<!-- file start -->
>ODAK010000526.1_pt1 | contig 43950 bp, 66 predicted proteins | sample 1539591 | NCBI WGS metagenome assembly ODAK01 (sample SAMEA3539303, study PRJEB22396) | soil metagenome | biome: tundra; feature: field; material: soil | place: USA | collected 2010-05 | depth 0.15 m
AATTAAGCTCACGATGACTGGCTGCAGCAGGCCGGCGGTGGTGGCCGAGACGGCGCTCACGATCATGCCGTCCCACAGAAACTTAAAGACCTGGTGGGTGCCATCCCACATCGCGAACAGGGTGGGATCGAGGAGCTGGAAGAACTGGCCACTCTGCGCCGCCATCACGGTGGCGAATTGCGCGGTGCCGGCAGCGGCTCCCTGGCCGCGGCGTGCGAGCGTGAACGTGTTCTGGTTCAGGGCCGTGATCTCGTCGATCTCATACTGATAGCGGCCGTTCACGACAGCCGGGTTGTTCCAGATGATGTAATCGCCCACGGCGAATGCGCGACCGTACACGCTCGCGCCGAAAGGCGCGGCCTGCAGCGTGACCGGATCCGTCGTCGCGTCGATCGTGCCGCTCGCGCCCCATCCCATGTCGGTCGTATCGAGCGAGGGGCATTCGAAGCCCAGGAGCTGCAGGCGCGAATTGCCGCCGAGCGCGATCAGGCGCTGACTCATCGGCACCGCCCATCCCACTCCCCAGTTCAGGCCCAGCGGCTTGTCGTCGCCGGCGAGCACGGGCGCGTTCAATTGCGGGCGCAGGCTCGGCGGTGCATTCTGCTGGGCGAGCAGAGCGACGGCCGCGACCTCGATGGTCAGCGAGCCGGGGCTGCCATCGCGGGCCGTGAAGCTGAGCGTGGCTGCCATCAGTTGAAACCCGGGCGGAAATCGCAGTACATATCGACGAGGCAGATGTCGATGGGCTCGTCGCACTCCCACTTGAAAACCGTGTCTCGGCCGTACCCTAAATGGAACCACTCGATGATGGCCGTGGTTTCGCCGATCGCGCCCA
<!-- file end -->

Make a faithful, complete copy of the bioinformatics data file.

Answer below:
>ODAK010000526.1_pt1 | contig 43950 bp, 66 predicted proteins | sample 1539591 | NCBI WGS metagenome assembly ODAK01 (sample SAMEA3539303, study PRJEB22396) | soil metagenome | biome: tundra; feature: field; material: soil | place: USA | collected 2010-05 | depth 0.15 m
AATTAAGCTCACGATGACTGGCTGCAGCAGGCCGGCGGTGGTGGCCGAGACGGCGCTCACGATCATGCCGTCCCACAGAAACTTAAAGACCTGGTGGGTGCCATCCCACATCGCGAACAGGGTGGGATCGAGGAGCTGGAAGAACTGGCCACTCTGCGCCGCCATCACGGTGGCGAATTGCGCGGTGCCGGCAGCGGCTCCCTGGCCGCGGCGTGCGAGCGTGAACGTGTTCTGGTTCAGGGCCGTGATCTCGTCGATCTCATACTGATAGCGGCCGTTCACGACAGCCGGGTTGTTCCAGATGATGTAATCGCCCACGGCGAATGCGCGACCGTACACGCTCGCGCCGAAAGGCGCGGCCTGCAGCGTGACCGGATCCGTCGTCGCGTCGATCGTGCCGCTCGCGCCCCATCCCATGTCGGTCGTATCGAGCGAGGGGCATTCGAAGCCCAGGAGCTGCAGGCGCGAATTGCCGCCGAGCGCGATCAGGCGCTGACTCATCGGCACCGCCCATCCCACTCCCCAGTTCAGGCCCAGCGGCTTGTCGTCGCCGGCGAGCACGGGCGCGTTCAATTGCGGGCGCAGGCTCGGCGGTGCATTCTGCTGGGCGAGCAGAGCGACGGCCGCGACCTCGATGGTCAGCGAGCCGGGGCTGCCATCGCGGGCCGTGAAGCTGAGCGTGGCTGCCATCAGTTGAAACCCGGGCGGAAATCGCAGTACATATCGACGAGGCAGATGTCGATGGGCTCGTCGCACTCCCACTTGAAAACCGTGTCTCGGCCGTACCCTAAATGGAACCACTCGATGATGGCCGTGGTTTCGCCGATCGCGCCCA